Science fiction has provided inspiration for many gadgets and so we have a new one in this league. Star Trek is one of the most famous series ever made displaying some of the futuristic concepts and one such device has come to reality. How cool it would be to have a private communicator like a walkie talkie but of a much better quality of voice rendering. A personal communicator would be such an awesome possession to have among your group of friends and above all it would be so classy to have such a futuristic- looking gadget with you.
The Onyx, a $99 push-to-talk personal communicator, brings Star Trek-style voice chat to the real world. The Onyx pairs with an Android or iOS smart phone and allows users to instantly chat with other Onyx wearers. San Francisco startup OnBeep is changing that with a new wearable called Onyx. The small $99 device clips on to your clothing and allows for real-time voice communication with a group of people also wearing an Onyx. You just press a button and start talking. Onyx is connected to your smartphone via Bluetooth and as long as your phone is connected to a network, Onyx will work. The battery life is relatively short at 12 hours of heavy usage.
The Onyx is a palm-sized orb that clips onto a lapel, sleeve, or bag strap. It has a built-in speaker and a big button in the middle for activating the device’s microphone. When connected via Bluetooth to a companion iOS or Android app, it lets a group of users communicate over the Internet with either a Wi-Fi or cellular connection. OnBeep is taking pre-orders for the Onyx now and plans to start shipping by year-end, though the company isn’t promising delivery in time for the holidays.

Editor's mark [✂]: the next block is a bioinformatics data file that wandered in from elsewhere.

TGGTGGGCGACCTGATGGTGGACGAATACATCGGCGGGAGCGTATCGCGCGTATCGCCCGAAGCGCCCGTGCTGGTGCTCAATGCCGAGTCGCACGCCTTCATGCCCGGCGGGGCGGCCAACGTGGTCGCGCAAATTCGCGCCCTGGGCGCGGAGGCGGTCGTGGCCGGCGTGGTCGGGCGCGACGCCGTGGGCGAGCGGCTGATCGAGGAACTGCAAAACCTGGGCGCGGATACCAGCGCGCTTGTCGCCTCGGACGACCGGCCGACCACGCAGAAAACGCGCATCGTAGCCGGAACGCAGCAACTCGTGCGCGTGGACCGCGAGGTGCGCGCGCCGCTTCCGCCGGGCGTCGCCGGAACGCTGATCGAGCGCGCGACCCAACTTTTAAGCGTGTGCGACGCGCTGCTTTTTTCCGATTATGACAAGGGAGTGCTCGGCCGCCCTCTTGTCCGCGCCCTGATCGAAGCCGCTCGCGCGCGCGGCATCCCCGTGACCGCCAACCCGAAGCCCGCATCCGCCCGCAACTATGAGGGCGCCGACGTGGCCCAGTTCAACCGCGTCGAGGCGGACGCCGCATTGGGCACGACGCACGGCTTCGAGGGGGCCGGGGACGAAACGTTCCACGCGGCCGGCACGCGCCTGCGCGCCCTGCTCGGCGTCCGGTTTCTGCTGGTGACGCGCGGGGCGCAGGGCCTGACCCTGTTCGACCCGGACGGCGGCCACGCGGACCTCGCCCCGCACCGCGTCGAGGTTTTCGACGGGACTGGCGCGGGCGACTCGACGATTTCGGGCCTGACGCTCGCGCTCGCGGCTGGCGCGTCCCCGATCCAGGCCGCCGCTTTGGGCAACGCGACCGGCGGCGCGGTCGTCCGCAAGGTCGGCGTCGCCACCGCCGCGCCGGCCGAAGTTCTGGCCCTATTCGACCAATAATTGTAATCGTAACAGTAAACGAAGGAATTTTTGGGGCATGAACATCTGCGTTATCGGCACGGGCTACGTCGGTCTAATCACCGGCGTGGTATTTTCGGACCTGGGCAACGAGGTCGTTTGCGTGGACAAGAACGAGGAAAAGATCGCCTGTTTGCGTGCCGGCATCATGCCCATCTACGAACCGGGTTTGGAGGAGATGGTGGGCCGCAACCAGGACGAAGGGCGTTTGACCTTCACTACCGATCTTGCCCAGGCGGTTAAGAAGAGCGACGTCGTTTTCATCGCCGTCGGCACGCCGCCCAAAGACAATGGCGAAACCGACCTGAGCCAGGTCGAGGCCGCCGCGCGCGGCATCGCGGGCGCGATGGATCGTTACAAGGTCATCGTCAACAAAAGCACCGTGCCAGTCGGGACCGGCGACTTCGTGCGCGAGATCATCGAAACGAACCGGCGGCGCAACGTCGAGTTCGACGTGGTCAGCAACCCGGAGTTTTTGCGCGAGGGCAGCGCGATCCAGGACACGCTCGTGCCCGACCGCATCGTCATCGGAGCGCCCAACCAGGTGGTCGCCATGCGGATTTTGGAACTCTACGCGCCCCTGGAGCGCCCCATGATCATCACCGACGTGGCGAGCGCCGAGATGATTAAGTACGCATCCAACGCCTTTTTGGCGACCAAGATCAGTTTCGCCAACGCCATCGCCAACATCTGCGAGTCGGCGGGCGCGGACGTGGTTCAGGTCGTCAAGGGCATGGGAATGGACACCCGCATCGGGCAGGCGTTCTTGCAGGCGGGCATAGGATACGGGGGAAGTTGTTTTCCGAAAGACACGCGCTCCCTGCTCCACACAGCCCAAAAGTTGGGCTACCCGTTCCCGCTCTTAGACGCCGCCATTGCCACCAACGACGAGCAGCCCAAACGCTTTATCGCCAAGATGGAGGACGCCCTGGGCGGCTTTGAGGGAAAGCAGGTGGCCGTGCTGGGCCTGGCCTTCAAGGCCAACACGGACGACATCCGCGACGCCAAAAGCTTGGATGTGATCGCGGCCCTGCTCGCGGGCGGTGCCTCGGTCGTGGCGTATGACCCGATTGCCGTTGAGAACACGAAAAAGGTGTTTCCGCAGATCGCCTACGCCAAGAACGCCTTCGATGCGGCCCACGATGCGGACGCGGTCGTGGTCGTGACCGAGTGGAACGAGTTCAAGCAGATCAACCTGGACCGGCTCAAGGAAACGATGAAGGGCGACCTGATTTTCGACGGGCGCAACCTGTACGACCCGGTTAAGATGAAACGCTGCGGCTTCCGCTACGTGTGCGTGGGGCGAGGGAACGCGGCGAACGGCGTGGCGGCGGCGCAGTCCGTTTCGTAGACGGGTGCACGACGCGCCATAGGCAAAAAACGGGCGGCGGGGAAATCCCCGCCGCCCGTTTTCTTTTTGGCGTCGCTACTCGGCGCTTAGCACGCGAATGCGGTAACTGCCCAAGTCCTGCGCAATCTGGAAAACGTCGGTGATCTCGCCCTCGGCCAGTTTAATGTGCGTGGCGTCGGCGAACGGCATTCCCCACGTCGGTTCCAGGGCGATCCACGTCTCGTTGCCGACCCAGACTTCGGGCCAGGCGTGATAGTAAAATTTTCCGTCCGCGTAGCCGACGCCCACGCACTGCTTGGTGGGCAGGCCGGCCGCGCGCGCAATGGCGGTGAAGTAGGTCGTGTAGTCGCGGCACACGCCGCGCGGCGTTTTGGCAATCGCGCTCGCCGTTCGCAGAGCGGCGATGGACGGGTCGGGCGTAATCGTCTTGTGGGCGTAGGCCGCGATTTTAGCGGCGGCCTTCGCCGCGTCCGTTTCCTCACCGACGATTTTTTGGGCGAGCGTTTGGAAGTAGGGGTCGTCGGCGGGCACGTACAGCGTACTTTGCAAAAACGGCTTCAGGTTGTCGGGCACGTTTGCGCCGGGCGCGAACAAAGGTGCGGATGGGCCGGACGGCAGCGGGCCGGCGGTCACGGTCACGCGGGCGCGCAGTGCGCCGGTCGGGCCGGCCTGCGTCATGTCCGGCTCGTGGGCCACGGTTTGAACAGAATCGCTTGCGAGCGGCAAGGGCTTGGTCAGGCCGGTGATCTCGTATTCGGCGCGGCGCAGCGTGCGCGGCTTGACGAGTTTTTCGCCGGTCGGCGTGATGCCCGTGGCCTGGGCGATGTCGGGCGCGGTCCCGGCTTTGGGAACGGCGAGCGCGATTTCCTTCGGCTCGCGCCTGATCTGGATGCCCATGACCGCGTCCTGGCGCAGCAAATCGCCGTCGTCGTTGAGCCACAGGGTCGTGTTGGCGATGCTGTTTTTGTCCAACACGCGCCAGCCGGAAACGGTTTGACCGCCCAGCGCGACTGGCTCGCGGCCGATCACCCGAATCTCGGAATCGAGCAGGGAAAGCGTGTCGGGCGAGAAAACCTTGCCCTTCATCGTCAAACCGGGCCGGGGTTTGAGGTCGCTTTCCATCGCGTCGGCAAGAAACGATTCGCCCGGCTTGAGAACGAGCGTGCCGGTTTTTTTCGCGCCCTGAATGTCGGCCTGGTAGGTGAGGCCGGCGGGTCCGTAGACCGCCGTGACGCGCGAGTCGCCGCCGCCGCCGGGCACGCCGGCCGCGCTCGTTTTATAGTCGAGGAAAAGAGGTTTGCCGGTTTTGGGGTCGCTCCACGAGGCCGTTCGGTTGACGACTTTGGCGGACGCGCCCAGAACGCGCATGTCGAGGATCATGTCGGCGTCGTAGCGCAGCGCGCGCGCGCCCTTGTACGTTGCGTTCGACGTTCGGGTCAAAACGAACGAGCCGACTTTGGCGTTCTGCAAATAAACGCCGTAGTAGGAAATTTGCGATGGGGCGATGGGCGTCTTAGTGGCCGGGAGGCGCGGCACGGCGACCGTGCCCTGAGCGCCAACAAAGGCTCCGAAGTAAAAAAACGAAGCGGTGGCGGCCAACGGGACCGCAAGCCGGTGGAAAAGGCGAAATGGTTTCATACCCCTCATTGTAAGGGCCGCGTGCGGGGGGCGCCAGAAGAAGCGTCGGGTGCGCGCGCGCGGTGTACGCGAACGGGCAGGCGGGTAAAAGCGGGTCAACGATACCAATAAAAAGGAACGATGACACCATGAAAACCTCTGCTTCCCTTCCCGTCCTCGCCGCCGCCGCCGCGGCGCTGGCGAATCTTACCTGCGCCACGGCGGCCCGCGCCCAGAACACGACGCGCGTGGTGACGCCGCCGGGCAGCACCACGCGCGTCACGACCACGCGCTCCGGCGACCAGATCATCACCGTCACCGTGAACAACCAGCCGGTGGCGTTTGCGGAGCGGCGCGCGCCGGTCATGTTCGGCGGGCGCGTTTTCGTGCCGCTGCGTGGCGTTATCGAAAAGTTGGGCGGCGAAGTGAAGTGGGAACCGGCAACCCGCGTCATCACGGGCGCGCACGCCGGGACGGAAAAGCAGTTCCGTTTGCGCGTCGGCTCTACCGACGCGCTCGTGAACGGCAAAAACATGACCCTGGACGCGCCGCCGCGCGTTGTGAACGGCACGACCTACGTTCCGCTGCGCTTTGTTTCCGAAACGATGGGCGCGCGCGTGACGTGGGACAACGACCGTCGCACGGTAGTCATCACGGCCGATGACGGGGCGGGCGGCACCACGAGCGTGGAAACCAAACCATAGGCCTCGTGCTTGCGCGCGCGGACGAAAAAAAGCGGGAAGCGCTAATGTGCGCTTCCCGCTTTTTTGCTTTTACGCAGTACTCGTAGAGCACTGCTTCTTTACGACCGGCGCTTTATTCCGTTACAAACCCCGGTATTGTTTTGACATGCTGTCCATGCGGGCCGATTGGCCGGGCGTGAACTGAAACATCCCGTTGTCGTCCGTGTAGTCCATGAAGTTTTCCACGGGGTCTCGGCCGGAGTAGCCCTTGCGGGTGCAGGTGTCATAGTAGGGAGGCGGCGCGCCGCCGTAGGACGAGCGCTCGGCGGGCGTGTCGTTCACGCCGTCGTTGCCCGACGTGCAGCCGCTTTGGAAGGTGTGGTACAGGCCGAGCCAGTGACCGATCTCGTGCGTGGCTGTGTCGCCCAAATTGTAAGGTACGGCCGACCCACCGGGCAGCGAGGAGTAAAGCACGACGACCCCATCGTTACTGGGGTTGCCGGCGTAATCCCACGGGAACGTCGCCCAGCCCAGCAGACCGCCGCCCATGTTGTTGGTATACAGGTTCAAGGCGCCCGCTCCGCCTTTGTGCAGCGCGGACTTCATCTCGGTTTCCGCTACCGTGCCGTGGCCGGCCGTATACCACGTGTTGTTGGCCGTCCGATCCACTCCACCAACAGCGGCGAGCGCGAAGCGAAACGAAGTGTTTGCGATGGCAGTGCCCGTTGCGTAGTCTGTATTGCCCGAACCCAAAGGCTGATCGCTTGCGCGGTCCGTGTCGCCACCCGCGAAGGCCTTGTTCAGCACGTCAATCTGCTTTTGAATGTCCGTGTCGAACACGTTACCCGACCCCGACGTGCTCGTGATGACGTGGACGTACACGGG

The app comes with a few nifty features designed to help teams connect while they’re out and about. Users can see who has their device switched on, as well as where those people are, if they have opted into geolocation through the app. Onyx’s battery lasts for about 12 hours with what Robbins calls “active” use, though actual battery life is dependent on how much someone uses the device. People who use their Onyx less frequently will get more life out of a single charge.
Founder Jesse Robbins believes Onyx will be popular with first responders and event staff who can’t look down at their phones to place calls or respond to text messages. Communicator technology has technically been around for two decades. Nextel’s nationwide push-to-talk technology debuted in 1996, turning cell phones into extremely long-range walkie-talkies. But texting and unlimited cell phone minutes killed push-to-talk, and Sprint shuttered the Nextel brand last year.
OnBeep thinks Onyx can also help revitalize digital voice tech, which Robbins calls “the most powerful way of communicating when you’re not face-to-face.” Robbins envisioned “countless” uses for the technology, including families and friends staying in touch. For example, spouses might use Onyx when one person goes to the supermarket and doesn’t want to call home a dozen times to ask if the pantry is stocked with various products.